Cover: Leveraging Machine Learning to Improve Human Resource Management

Leveraging Machine Learning to Improve Human Resource Management

Volume 1, Key Findings and Recommendations for Policymakers

Published Feb 12, 2024

by David Schulker, Matthew Walsh, Avery Calkins, Monique Graham, Cheryl K. Montemayor, Albert A. Robbert, Sean Robson, Claude Messan Setodji, Joshua Snoke, Joshua Williams, et al.

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Research Questions

  1. How can the DAF build and oversee a portfolio of research and development projects exploring the use of ML in HRM?
  2. How can the DAF effectively develop decision-support systems based on NLP?
  3. How can the DAF test decision-support systems to confirm they are safe to use in decisionmaking?
  4. How can the DAF strategically transition systems for operational use once they are developed and tested?

The national security environment poses strategic challenges for Department of the Air Force (DAF) human resource management (HRM) policies and systems. While the DAF has historically leveraged data analysis to make decisions, such technologies as machine learning (ML) and natural language processing (NLP) could offer opportunities to improve decisionmaking in HRM.

Evidence from other organizations shows that, while adoption of these technologies in general is high, adoption in the area of HRM remains uncommon because of challenges unique to the HRM domain. 

Leveraging data technologies for the kind of strategic impact that senior leaders are calling for requires DAF decisionmakers to systematically select the right mix of projects, effectively execute the development of selected projects, establish procedures for testing decision-support systems to address ethical and legal unknowns, and successfully transition systems into use in a way that is acceptable to the adopting organizations. To address these elements, the authors used a mixed-methods approach that involved (1) reviewing relevant bodies of literature on ML and HRM; (2) examining DAF personnel policy documents; and (3) implementing and testing ML systems that deliver recommendations to officer developmental education and promotion boards. From this review, they extracted evidence-based practices for innovation management and technology transition, along with principles for safe and ethical use of data technologies. From the analysis of DAF personnel policies, they identified high-value use cases. Finally, from their technical case studies, they demonstrated the feasibility of applying ML to existing DAF HRM processes.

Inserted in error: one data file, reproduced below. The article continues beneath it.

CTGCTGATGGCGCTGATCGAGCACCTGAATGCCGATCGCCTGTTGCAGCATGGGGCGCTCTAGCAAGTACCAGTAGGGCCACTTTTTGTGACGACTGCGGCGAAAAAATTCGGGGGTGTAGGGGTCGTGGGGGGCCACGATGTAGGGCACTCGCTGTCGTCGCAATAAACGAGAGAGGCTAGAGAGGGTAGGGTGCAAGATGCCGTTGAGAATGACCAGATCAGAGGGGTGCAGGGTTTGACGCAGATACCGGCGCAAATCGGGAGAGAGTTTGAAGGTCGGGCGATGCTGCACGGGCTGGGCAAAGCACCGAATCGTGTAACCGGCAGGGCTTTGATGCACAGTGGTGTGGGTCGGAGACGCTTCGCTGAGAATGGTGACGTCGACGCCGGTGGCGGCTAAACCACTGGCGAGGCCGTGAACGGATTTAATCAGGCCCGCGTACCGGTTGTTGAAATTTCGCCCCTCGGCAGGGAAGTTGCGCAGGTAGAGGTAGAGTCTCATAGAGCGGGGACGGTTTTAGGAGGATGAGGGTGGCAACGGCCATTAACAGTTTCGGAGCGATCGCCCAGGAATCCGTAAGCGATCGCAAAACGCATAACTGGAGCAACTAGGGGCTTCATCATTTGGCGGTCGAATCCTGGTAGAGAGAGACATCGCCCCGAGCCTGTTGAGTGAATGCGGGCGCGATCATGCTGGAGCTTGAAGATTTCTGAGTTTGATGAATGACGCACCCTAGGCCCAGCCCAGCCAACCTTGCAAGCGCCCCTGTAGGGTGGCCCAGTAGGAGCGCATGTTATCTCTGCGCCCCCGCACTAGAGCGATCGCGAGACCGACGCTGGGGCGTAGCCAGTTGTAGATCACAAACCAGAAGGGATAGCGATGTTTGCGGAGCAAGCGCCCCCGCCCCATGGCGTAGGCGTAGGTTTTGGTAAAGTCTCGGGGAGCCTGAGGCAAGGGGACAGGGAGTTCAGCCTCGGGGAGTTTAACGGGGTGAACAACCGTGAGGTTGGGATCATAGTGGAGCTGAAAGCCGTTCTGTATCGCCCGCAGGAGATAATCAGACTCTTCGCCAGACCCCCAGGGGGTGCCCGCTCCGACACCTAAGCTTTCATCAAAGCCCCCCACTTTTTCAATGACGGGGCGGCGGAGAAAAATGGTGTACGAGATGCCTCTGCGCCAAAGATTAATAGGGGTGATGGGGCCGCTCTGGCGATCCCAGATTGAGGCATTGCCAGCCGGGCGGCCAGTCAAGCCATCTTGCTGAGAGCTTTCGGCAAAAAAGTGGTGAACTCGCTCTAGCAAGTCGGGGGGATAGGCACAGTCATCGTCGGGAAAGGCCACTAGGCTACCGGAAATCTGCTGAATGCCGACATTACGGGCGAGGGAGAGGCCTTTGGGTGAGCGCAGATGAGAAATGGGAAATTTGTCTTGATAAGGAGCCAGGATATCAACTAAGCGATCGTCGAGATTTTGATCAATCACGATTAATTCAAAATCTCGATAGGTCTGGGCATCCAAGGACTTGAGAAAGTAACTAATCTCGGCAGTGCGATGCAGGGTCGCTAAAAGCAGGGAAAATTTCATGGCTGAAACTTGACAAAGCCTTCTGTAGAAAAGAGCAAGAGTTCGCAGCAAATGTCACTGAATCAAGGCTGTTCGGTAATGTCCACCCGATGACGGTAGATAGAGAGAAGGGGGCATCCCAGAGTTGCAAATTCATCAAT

Key Findings

  • To generate business value by meaningfully contributing to HRM process efficiency and workforce capabilities, the DAF must first grow an ML project portfolio made up of technically feasible projects that address near-term and future HRM needs.
  • To effectively develop ML systems, the DAF must first specify HRM objectives and then select modes of decision support that meet those objectives.
  • To act legally, ethically, and responsibly, the DAF must test candidate systems to ensure that they are safe—that is, accurate, fair, and explainable.
  • To overcome inertia, the DAF must pursue transition pathways that involve gradually increasing the degree of ML influence or, alternatively, gradually increasing the significance of the HRM processes at stake.


  • Manage innovation constantly: Require a well-formulated business case and technical feasibility assessment before projects can move forward. Adopt a portfolio approach to managing complexity.
  • Develop effectively: Begin the design process with priority objectives and consider multiple modes of decision assistance. Prioritize development of ML systems that automatically summarize narrative records as a mode of decision support.
  • Implement safely: Use an accurate-fair-explainable framework to create tailored designs that safely meet objectives. Publish acceptable limits for safety criteria in different classes of use cases to encourage adoption.
  • Transition strategically: Regulate the stakes of the HRM decision and the amount of influence allotted to the ML system to find an implementation that balances value and risk. Apply ML systems to limited cases before gradually expanding their scope and consequence.

Research conducted by

This research was prepared for the Department of the Air Force and conducted within the Workforce, Development, and Health Program of RAND Project AIR FORCE.

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